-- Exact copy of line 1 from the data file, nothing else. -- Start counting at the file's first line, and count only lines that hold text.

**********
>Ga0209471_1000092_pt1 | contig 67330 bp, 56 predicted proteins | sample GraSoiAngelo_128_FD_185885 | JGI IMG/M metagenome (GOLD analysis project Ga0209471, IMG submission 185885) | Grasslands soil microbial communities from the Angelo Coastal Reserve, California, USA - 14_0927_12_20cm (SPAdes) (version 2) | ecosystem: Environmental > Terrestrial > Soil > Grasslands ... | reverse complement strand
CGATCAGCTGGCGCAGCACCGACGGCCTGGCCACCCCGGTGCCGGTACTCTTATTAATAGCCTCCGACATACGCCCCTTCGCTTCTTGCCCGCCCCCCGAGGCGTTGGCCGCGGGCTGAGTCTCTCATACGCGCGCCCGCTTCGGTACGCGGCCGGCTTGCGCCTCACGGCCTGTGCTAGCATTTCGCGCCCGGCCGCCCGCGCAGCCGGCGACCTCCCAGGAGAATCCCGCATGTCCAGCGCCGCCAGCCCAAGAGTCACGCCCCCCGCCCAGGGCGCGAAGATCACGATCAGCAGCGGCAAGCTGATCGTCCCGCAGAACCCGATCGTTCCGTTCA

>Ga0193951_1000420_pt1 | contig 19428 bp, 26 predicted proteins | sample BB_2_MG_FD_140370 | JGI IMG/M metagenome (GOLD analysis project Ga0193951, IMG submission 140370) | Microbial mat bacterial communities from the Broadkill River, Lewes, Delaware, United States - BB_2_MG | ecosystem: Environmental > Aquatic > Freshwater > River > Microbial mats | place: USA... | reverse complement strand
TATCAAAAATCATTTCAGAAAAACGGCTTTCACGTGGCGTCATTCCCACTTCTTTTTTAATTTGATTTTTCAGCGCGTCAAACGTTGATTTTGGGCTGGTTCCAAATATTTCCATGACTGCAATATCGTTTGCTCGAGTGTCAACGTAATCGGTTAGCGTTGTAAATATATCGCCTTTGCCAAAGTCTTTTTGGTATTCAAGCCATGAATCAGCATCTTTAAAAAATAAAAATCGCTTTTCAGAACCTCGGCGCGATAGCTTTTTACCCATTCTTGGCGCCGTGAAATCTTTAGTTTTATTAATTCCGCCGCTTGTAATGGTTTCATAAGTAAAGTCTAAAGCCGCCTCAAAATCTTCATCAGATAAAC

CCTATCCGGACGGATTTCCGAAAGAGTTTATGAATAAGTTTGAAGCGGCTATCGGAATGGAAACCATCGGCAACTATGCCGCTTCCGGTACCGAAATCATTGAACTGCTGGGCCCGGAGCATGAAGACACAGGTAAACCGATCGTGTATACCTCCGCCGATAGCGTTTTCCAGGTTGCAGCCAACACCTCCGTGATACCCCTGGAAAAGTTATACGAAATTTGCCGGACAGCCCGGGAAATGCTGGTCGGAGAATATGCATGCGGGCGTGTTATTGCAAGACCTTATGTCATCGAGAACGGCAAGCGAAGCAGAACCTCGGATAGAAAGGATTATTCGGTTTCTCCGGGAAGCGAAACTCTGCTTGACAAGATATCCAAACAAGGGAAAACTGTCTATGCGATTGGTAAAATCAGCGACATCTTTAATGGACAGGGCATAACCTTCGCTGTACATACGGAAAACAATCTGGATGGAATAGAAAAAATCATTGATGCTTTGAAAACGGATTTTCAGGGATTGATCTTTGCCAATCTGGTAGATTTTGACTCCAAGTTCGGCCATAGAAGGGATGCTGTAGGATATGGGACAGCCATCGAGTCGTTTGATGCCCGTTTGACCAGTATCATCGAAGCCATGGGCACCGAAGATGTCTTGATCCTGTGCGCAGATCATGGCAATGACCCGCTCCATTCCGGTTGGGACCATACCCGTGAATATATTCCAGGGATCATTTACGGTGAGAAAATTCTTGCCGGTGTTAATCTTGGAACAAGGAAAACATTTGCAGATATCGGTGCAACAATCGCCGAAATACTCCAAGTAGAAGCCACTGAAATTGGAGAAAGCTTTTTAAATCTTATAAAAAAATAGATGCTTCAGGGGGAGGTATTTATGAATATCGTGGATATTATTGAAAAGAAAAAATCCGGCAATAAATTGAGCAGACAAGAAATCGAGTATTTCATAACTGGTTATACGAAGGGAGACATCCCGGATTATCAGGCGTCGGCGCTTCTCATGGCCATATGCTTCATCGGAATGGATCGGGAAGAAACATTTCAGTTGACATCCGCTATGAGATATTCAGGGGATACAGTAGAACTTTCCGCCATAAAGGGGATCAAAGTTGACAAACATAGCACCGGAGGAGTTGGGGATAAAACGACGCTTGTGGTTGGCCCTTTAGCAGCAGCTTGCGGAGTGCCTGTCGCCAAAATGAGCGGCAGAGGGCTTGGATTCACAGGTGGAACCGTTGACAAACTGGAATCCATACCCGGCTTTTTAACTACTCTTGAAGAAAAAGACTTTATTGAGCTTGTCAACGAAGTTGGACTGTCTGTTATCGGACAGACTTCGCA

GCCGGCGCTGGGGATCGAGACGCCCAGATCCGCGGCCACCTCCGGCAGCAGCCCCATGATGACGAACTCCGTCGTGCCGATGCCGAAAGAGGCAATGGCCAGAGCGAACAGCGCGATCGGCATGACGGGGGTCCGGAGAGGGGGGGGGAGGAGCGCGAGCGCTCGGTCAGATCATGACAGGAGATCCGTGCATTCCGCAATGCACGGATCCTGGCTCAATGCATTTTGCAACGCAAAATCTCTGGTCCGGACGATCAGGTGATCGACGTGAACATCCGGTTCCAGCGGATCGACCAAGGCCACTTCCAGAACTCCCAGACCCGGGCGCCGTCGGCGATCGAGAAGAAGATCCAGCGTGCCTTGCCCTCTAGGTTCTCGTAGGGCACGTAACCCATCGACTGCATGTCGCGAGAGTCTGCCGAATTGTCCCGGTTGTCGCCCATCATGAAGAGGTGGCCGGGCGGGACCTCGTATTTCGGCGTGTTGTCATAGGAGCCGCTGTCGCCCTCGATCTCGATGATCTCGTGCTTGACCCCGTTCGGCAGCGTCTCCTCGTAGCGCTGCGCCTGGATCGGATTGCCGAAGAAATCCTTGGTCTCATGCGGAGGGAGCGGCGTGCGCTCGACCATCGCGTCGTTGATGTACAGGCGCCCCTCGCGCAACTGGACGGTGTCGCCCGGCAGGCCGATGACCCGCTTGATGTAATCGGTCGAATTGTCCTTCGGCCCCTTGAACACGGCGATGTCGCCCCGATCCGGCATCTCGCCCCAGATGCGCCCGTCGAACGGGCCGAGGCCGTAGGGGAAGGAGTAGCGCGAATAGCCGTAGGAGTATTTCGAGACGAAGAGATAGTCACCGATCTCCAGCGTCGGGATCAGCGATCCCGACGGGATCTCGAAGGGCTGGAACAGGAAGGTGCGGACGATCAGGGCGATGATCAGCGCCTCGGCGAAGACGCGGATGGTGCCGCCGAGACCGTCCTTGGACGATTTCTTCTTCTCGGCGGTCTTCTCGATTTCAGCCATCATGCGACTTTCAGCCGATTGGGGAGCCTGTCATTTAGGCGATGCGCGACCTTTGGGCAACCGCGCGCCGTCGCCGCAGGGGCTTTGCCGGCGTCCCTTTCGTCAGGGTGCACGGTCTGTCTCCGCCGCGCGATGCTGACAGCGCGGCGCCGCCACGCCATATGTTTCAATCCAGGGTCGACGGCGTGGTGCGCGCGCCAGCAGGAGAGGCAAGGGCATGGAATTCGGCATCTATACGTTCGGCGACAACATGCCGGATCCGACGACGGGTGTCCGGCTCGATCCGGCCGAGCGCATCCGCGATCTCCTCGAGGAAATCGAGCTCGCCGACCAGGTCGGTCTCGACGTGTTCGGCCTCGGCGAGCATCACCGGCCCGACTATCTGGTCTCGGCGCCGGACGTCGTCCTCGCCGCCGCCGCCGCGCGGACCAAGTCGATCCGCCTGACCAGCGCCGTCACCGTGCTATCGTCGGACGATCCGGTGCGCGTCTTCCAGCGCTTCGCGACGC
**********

>Ga0209471_1000092_pt1 | contig 67330 bp, 56 predicted proteins | sample GraSoiAngelo_128_FD_185885 | JGI IMG/M metagenome (GOLD analysis project Ga0209471, IMG submission 185885) | Grasslands soil microbial communities from the Angelo Coastal Reserve, California, USA - 14_0927_12_20cm (SPAdes) (version 2) | ecosystem: Environmental > Terrestrial > Soil > Grasslands ... | reverse complement strand